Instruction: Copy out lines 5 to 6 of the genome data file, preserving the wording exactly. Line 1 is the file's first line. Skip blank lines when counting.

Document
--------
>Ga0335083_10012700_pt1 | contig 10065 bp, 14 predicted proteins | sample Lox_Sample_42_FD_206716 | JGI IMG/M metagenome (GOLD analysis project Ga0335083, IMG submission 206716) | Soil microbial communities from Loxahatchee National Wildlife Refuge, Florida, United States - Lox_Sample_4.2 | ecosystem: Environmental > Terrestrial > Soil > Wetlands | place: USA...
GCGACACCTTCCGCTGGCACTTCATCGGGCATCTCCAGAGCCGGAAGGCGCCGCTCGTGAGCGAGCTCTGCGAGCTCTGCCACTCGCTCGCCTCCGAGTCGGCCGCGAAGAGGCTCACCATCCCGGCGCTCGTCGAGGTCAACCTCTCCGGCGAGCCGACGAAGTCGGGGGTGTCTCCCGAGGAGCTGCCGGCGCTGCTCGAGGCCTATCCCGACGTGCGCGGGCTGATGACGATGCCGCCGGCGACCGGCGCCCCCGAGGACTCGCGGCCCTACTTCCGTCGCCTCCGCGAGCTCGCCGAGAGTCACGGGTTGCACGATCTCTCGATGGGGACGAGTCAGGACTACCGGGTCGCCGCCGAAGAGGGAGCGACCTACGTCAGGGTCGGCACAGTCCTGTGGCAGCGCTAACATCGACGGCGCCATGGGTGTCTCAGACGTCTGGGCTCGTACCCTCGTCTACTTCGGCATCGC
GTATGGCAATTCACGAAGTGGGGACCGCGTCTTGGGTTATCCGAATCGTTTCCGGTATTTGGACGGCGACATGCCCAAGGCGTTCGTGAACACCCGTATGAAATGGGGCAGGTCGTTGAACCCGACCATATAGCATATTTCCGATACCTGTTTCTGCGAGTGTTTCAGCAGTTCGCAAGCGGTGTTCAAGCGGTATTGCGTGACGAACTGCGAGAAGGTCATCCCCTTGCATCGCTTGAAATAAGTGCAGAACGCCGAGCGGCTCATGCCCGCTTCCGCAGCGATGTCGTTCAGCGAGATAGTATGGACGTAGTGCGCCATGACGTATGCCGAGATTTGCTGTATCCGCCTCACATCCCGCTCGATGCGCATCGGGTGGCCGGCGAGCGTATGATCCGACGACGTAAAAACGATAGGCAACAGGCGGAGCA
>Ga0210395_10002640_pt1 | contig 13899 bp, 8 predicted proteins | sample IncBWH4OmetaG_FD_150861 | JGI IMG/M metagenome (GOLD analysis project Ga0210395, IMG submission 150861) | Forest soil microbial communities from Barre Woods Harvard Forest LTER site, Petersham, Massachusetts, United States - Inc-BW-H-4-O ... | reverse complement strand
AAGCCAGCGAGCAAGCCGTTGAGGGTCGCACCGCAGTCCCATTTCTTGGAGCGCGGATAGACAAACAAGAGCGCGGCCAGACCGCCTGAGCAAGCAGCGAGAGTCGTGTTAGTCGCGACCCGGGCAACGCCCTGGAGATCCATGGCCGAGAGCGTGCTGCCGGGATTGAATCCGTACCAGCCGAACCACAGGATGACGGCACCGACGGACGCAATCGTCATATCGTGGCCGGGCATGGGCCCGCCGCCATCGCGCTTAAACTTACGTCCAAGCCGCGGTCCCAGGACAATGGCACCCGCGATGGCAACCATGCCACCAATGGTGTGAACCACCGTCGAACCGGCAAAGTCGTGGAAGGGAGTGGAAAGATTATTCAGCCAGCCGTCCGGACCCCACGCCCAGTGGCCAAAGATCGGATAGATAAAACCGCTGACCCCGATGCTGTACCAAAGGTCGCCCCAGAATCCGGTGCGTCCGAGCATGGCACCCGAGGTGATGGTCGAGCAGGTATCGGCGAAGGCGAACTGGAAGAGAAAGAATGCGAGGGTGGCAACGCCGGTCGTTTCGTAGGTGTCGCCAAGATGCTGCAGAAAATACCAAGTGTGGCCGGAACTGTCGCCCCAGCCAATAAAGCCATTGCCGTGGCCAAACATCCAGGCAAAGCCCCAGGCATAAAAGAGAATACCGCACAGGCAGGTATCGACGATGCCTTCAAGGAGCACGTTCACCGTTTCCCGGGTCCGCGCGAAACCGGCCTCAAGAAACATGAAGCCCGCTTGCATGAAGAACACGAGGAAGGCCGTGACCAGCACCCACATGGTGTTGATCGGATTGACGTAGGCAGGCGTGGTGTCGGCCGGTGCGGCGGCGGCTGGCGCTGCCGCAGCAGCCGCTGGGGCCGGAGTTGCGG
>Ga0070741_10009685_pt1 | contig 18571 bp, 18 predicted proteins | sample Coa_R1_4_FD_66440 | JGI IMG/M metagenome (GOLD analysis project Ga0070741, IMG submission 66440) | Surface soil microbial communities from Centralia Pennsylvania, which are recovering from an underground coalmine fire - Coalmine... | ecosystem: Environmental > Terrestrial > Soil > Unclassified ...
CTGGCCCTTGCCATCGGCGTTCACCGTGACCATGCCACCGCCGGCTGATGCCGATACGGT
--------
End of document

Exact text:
AAGCCAGCGAGCAAGCCGTTGAGGGTCGCACCGCAGTCCCATTTCTTGGAGCGCGGATAGACAAACAAGAGCGCGGCCAGACCGCCTGAGCAAGCAGCGAGAGTCGTGTTAGTCGCGACCCGGGCAACGCCCTGGAGATCCATGGCCGAGAGCGTGCTGCCGGGATTGAATCCGTACCAGCCGAACCACAGGATGACGGCACCGACGGACGCAATCGTCATATCGTGGCCGGGCATGGGCCCGCCGCCATCGCGCTTAAACTTACGTCCAAGCCGCGGTCCCAGGACAATGGCACCCGCGATGGCAACCATGCCACCAATGGTGTGAACCACCGTCGAACCGGCAAAGTCGTGGAAGGGAGTGGAAAGATTATTCAGCCAGCCGTCCGGACCCCACGCCCAGTGGCCAAAGATCGGATAGATAAAACCGCTGACCCCGATGCTGTACCAAAGGTCGCCCCAGAATCCGGTGCGTCCGAGCATGGCACCCGAGGTGATGGTCGAGCAGGTATCGGCGAAGGCGAACTGGAAGAGAAAGAATGCGAGGGTGGCAACGCCGGTCGTTTCGTAGGTGTCGCCAAGATGCTGCAGAAAATACCAAGTGTGGCCGGAACTGTCGCCCCAGCCAATAAAGCCATTGCCGTGGCCAAACATCCAGGCAAAGCCCCAGGCATAAAAGAGAATACCGCACAGGCAGGTATCGACGATGCCTTCAAGGAGCACGTTCACCGTTTCCCGGGTCCGCGCGAAACCGGCCTCAAGAAACATGAAGCCCGCTTGCATGAAGAACACGAGGAAGGCCGTGACCAGCACCCACATGGTGTTGATCGGATTGACGTAGGCAGGCGTGGTGTCGGCCGGTGCGGCGGCGGCTGGCGCTGCCGCAGCAGCCGCTGGGGCCGGAGTTGCGG
>Ga0070741_10009685_pt1 | contig 18571 bp, 18 predicted proteins | sample Coa_R1_4_FD_66440 | JGI IMG/M metagenome (GOLD analysis project Ga0070741, IMG submission 66440) | Surface soil microbial communities from Centralia Pennsylvania, which are recovering from an underground coalmine fire - Coalmine... | ecosystem: Environmental > Terrestrial > Soil > Unclassified ...